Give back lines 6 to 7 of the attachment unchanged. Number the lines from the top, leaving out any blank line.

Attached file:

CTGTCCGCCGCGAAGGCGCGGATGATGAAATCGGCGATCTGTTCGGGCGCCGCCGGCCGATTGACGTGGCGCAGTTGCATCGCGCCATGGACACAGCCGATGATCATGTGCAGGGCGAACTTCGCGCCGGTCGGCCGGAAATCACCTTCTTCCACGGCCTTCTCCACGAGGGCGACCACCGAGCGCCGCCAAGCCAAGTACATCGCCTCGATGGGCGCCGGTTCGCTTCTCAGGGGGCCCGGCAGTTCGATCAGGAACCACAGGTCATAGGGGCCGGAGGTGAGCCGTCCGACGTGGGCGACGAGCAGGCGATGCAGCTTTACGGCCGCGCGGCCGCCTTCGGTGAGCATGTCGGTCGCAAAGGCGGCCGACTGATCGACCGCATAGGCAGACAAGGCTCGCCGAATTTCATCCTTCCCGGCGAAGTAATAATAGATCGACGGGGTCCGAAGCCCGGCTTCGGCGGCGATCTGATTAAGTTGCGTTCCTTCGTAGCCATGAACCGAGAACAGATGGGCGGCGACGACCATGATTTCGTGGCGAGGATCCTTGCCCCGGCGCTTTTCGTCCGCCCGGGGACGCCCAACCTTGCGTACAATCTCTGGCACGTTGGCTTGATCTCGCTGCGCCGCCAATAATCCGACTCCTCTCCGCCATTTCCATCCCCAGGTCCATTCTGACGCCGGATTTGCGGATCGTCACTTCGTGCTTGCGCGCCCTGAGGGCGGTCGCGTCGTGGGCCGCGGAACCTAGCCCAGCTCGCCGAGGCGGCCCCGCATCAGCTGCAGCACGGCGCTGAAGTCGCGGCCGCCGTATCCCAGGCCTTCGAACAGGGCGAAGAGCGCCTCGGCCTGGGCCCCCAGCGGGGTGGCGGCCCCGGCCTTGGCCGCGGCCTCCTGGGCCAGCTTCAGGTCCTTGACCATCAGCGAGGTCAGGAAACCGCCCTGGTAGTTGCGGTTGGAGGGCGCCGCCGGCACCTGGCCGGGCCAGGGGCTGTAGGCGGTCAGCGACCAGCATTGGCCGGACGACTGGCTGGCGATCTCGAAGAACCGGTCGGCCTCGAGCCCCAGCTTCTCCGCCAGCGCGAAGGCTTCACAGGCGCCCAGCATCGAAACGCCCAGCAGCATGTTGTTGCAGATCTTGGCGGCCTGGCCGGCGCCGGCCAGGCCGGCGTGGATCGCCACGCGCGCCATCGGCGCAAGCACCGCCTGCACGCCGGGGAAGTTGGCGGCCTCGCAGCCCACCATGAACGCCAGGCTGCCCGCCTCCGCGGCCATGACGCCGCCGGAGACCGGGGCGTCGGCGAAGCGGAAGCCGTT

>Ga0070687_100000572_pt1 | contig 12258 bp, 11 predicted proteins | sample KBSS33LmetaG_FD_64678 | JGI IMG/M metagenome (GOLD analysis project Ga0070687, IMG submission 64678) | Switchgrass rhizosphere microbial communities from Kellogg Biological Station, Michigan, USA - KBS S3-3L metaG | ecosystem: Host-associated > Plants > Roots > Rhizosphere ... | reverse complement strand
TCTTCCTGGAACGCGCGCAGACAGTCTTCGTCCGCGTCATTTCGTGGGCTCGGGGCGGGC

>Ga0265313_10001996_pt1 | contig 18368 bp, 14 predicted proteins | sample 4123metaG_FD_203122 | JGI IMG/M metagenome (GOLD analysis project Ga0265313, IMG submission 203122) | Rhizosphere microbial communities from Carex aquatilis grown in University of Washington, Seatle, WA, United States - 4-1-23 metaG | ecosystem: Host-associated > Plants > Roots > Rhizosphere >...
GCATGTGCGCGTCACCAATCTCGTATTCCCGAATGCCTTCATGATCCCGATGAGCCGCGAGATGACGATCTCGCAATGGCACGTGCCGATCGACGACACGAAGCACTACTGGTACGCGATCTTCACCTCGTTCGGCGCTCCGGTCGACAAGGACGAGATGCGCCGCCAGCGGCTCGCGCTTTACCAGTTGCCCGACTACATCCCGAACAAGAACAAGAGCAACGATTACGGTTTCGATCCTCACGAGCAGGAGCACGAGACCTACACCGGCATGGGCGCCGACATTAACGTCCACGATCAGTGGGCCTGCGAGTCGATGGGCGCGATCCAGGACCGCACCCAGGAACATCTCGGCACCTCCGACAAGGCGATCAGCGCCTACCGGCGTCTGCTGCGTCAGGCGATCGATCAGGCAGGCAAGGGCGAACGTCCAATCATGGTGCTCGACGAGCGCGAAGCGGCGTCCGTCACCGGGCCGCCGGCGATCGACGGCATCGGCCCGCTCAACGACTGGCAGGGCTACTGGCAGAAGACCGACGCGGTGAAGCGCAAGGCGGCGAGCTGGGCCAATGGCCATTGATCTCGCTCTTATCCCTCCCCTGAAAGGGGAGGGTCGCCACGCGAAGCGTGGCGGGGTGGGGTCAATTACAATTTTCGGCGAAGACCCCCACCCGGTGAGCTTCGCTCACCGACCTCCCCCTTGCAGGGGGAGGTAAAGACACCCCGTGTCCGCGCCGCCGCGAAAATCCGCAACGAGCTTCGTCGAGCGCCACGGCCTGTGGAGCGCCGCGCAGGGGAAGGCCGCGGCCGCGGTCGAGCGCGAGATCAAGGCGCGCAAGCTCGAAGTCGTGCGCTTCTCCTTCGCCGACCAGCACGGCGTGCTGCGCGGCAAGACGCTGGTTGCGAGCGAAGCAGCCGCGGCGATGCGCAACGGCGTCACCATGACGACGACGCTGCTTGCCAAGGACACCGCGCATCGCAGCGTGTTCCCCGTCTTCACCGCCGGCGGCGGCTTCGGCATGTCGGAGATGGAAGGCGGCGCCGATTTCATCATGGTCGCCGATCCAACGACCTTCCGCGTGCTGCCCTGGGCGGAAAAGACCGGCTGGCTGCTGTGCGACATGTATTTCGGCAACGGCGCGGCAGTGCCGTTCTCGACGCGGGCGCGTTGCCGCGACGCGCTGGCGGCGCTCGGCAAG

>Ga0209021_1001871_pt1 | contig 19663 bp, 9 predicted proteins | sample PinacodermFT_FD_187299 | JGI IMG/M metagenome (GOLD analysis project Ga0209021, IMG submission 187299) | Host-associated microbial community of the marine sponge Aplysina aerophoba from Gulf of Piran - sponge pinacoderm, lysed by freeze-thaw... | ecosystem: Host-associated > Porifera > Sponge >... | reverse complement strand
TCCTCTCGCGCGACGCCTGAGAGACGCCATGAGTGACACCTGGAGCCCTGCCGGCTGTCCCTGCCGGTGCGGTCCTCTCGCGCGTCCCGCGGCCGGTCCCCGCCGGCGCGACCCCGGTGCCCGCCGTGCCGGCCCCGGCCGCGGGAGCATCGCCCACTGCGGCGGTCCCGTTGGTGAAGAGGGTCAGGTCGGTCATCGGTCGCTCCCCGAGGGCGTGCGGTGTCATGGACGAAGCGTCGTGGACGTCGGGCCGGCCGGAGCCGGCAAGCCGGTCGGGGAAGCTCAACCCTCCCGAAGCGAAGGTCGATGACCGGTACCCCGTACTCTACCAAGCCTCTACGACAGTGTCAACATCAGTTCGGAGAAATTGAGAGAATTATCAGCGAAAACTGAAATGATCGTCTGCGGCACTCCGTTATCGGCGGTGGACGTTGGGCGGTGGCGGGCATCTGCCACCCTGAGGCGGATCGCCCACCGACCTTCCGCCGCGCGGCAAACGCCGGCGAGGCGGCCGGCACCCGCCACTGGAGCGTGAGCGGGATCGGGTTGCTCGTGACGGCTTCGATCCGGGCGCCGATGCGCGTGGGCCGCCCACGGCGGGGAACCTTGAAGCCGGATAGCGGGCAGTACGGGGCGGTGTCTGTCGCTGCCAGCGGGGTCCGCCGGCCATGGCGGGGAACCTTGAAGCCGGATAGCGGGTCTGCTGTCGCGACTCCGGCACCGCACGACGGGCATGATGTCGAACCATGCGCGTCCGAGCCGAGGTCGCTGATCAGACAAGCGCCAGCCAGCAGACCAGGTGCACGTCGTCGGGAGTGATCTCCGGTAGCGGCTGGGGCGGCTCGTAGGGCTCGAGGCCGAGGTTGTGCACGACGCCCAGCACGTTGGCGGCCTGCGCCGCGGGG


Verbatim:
>Ga0209021_1001871_pt1 | contig 19663 bp, 9 predicted proteins | sample PinacodermFT_FD_187299 | JGI IMG/M metagenome (GOLD analysis project Ga0209021, IMG submission 187299) | Host-associated microbial community of the marine sponge Aplysina aerophoba from Gulf of Piran - sponge pinacoderm, lysed by freeze-thaw... | ecosystem: Host-associated > Porifera > Sponge >... | reverse complement strand
TCCTCTCGCGCGACGCCTGAGAGACGCCATGAGTGACACCTGGAGCCCTGCCGGCTGTCCCTGCCGGTGCGGTCCTCTCGCGCGTCCCGCGGCCGGTCCCCGCCGGCGCGACCCCGGTGCCCGCCGTGCCGGCCCCGGCCGCGGGAGCATCGCCCACTGCGGCGGTCCCGTTGGTGAAGAGGGTCAGGTCGGTCATCGGTCGCTCCCCGAGGGCGTGCGGTGTCATGGACGAAGCGTCGTGGACGTCGGGCCGGCCGGAGCCGGCAAGCCGGTCGGGGAAGCTCAACCCTCCCGAAGCGAAGGTCGATGACCGGTACCCCGTACTCTACCAAGCCTCTACGACAGTGTCAACATCAGTTCGGAGAAATTGAGAGAATTATCAGCGAAAACTGAAATGATCGTCTGCGGCACTCCGTTATCGGCGGTGGACGTTGGGCGGTGGCGGGCATCTGCCACCCTGAGGCGGATCGCCCACCGACCTTCCGCCGCGCGGCAAACGCCGGCGAGGCGGCCGGCACCCGCCACTGGAGCGTGAGCGGGATCGGGTTGCTCGTGACGGCTTCGATCCGGGCGCCGATGCGCGTGGGCCGCCCACGGCGGGGAACCTTGAAGCCGGATAGCGGGCAGTACGGGGCGGTGTCTGTCGCTGCCAGCGGGGTCCGCCGGCCATGGCGGGGAACCTTGAAGCCGGATAGCGGGTCTGCTGTCGCGACTCCGGCACCGCACGACGGGCATGATGTCGAACCATGCGCGTCCGAGCCGAGGTCGCTGATCAGACAAGCGCCAGCCAGCAGACCAGGTGCACGTCGTCGGGAGTGATCTCCGGTAGCGGCTGGGGCGGCTCGTAGGGCTCGAGGCCGAGGTTGTGCACGACGCCCAGCACGTTGGCGGCCTGCGCCGCGGGG